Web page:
Prior to 1920, teams in Major League Baseball played for a single run at a time, in what is known as “small ball.” It involves bunting and running and in general moving runners slowly from base to base. It even involved much more stealing of home!
With the emergence of Babe Ruth to the batter’s box, plus new rules like entering more new baseballs into games (like when they get fouled off into the stands, or get otherwise darkened by grass or dirt), and banning spitballs, the home run took over the game and the running element was minimized.
Until the early 1960s when Maury Wills stole 102 bases and made the SB statistic a sensation, leading to super-speedsters like Lou Brock, Rickey Henderson, Vince Coleman, and Tim Raines.
Major League Baseball managers stopped bunting sometime during the first decade of the 21st Century.
Getting a runner into scoring position does not always involve bunts. Sometimes teams just steal their way to the situation.
Among the most famous recent examples is the Boston Red Sox during Game 4 of the 2004 American League Championship Series. Down to their last at-bat trailing by a run and facing a sweep and elimination to the New York Yankees, leadoff batter Kevin Millar walked off famed closer Mariano Rivera.
What occurred next is classic RISP. The Sox sent in speedy Dave Roberts to pinch-run for the slow Millar. On the very first pitch (after several pickoff attempts by Rivera), Roberts stole second base (barely under the tag of Derek Jeter) to get into scoring position.
On the very next pitch, Bill Mueller singled up the middle to score Roberts, tie the game, and extend Boston’s season. They went on to win that game, and the next 7 after that to an eventual World Series Championship.
A run of success that all began with getting a single runner into scoring position.
Well, we know what happened to it after the 1919 season: more lively baseballs and other rules made teams favor going for extra-base hits more. Ruth hit 54 home runs in 1920, to obliterate the previous season record of 29 that he set, and the era of the home run was on.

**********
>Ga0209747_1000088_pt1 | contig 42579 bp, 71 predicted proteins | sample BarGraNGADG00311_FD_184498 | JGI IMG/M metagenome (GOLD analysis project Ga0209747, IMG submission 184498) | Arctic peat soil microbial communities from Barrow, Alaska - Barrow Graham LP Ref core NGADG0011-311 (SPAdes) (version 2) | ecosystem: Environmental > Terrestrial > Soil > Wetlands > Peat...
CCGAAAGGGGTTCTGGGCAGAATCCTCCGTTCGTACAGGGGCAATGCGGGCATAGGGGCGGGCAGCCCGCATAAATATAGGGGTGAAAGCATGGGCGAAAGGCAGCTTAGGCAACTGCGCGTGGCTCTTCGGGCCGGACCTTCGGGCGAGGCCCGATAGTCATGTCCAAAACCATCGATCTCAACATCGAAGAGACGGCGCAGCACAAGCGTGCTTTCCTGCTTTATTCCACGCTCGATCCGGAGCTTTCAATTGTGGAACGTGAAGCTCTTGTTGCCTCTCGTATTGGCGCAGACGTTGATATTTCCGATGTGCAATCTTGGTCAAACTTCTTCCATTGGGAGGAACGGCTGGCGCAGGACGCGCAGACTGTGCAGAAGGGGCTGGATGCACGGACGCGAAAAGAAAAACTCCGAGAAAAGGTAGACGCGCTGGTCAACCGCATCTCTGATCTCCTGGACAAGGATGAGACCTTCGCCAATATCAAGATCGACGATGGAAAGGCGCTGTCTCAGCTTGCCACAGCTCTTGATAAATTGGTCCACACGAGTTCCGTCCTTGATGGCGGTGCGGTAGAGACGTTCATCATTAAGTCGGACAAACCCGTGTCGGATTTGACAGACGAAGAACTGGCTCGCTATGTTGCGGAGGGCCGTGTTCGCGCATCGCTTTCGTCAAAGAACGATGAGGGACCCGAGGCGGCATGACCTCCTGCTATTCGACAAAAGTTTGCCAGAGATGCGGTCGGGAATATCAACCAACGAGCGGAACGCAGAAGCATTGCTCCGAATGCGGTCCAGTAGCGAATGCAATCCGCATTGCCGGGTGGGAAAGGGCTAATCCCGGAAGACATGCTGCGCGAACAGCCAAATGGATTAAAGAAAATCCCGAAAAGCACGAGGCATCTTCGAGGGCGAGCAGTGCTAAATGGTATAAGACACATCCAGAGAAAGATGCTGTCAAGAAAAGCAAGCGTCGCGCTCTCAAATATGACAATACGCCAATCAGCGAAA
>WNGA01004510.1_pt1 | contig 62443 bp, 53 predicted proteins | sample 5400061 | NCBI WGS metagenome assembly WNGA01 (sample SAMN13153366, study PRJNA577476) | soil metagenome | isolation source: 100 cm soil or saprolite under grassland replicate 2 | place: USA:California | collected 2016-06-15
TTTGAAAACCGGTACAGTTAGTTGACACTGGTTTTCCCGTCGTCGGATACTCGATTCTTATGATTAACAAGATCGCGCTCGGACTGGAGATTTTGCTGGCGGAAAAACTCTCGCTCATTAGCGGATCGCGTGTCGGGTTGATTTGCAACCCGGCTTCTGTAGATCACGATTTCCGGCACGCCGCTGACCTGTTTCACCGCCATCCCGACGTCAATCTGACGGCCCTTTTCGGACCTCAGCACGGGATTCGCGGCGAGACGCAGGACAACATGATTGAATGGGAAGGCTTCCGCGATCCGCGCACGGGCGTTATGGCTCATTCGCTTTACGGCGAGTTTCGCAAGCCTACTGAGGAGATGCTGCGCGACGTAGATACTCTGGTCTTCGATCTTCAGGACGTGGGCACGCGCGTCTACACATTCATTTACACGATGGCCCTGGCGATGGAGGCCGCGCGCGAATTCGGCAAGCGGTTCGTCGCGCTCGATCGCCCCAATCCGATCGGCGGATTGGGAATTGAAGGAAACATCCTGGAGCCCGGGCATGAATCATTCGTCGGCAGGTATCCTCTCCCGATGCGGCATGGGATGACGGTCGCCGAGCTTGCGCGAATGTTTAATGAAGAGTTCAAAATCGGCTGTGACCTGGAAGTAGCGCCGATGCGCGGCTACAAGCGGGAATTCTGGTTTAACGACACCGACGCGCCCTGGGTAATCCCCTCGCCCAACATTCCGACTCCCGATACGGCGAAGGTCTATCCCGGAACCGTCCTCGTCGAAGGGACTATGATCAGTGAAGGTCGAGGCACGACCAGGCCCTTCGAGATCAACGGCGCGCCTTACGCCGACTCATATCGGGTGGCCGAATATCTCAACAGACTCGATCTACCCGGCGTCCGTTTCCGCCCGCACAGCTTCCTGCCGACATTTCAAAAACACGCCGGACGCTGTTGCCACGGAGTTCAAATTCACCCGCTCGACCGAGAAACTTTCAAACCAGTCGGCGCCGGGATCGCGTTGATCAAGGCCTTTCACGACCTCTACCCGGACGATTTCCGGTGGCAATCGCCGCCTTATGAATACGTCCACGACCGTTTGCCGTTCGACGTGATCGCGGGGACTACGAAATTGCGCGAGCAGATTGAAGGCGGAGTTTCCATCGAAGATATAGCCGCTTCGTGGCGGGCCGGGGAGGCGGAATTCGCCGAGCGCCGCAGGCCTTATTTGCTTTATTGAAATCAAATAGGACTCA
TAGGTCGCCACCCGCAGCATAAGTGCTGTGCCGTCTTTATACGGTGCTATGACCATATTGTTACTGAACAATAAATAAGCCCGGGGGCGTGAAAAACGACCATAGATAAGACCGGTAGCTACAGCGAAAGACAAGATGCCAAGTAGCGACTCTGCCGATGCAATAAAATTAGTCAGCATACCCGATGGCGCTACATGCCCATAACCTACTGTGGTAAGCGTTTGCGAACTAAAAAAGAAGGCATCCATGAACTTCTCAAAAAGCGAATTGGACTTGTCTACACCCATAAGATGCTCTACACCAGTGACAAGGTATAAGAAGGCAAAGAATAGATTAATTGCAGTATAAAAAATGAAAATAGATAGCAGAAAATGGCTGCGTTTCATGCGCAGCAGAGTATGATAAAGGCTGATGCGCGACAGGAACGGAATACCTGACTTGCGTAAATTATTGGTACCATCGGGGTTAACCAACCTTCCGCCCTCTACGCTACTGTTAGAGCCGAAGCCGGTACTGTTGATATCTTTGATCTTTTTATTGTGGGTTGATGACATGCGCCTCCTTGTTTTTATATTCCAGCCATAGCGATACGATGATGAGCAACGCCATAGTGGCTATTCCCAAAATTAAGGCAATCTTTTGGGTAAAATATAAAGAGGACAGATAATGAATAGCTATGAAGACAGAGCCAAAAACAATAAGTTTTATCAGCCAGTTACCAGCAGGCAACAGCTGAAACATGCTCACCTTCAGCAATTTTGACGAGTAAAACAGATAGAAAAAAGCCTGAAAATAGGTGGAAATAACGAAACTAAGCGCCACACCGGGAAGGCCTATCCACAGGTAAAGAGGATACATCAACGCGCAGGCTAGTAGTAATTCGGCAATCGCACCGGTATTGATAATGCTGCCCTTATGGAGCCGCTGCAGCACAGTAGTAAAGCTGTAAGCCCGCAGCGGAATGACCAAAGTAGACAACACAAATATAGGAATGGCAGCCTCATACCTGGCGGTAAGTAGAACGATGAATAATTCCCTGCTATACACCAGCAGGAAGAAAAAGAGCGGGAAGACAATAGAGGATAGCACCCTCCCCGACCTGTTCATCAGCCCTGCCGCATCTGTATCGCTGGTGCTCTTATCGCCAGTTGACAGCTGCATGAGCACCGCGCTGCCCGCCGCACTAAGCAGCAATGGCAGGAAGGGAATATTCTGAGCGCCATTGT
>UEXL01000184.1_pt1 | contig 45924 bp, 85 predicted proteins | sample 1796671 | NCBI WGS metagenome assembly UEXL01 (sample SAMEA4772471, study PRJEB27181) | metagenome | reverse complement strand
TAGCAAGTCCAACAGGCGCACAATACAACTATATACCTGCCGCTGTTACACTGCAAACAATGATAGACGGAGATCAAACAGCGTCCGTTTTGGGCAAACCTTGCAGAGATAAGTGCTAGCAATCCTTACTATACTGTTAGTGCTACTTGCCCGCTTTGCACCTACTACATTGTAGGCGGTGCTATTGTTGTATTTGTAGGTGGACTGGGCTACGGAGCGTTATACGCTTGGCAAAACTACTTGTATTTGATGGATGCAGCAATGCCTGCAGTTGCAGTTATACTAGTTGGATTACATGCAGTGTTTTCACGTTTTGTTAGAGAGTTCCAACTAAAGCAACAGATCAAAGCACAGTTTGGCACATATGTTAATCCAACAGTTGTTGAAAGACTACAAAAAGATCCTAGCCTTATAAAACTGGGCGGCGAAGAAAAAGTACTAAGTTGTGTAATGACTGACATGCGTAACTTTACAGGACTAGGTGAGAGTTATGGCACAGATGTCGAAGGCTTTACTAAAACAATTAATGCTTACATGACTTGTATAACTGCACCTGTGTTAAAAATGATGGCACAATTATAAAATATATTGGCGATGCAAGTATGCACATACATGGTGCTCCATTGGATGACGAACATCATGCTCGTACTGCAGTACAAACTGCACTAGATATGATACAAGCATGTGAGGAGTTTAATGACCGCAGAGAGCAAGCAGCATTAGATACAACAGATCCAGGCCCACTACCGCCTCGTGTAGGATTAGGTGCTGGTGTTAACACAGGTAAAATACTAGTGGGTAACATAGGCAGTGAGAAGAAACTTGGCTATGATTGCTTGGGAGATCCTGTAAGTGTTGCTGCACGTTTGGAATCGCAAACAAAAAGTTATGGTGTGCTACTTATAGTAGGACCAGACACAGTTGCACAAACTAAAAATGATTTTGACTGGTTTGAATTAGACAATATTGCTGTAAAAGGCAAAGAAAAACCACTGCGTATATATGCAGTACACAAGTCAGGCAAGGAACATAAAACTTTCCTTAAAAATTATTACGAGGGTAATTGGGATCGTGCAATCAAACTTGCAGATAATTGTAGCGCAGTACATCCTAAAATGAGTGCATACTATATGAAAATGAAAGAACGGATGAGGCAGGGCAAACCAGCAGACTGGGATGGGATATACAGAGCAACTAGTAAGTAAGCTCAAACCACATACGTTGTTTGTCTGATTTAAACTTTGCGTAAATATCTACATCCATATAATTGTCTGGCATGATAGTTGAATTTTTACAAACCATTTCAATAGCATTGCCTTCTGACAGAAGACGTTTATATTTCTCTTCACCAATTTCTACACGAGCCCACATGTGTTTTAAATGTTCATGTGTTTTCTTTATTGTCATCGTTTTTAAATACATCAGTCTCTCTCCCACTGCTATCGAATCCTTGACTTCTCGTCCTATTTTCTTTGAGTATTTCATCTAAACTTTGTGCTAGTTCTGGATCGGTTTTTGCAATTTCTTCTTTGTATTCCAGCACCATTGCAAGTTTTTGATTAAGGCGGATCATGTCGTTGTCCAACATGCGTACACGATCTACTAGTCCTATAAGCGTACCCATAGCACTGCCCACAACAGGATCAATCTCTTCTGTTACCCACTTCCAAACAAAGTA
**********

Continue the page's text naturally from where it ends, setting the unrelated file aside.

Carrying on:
But what happened to small ball in recent years?
The answer is the rise of something known commonly as sabermetrics, or new ways to consider a myriad of statistics related to baseball games that, when studied and applied wisely, result in more runs scored and therefore more wins.
At the root of the sabermetrics era is elevation of on-base percentage (OBP) in importance, and the decline of bunting and stealing bases as key strategic moves in baseball contests. Basically, stat-heads figured out that avoiding making outs carried much more value than sacrificing outs just to move runners to the next base.
The major premise of moneyball is for batters not to make outs ~ at all costs, especially with bases on balls. Sabermetrics resulted in a much larger emphasis on walks, and home runs.
Question: Who had the highest RISP average in MLB history?
Answer: George Brett during his magical season of 1980, with the Kansas City Royals, when he batted .469 (!) when runners were in scoring position. Brett got a hit almost every other at bat that season when runners were in position to score. Nos. 2 and 3 on the list occurred more recently: Tony Gwynn had a .459 RISP batting average for the San Diego Padres in 1997; and Allen Craig of the St. Louis Cardinals was not far behind when he hit .454 in 2013 for the St. Louis Cardinals.
Q.: Before Babe Ruth hit 29 home runs to set the single-season home run record, what was the most homers hit in a season?
A.: Ned Williamson of the Chicago White Stockings hit 27 home runs in 1884. That record lasted 35 years! For perspective, batter Frank Baker was given the nickname “Home Run Baker.” What were the most home runs he hit in a season? Baker hit 12 in 1913, and 96 home runs total over a 13-season career.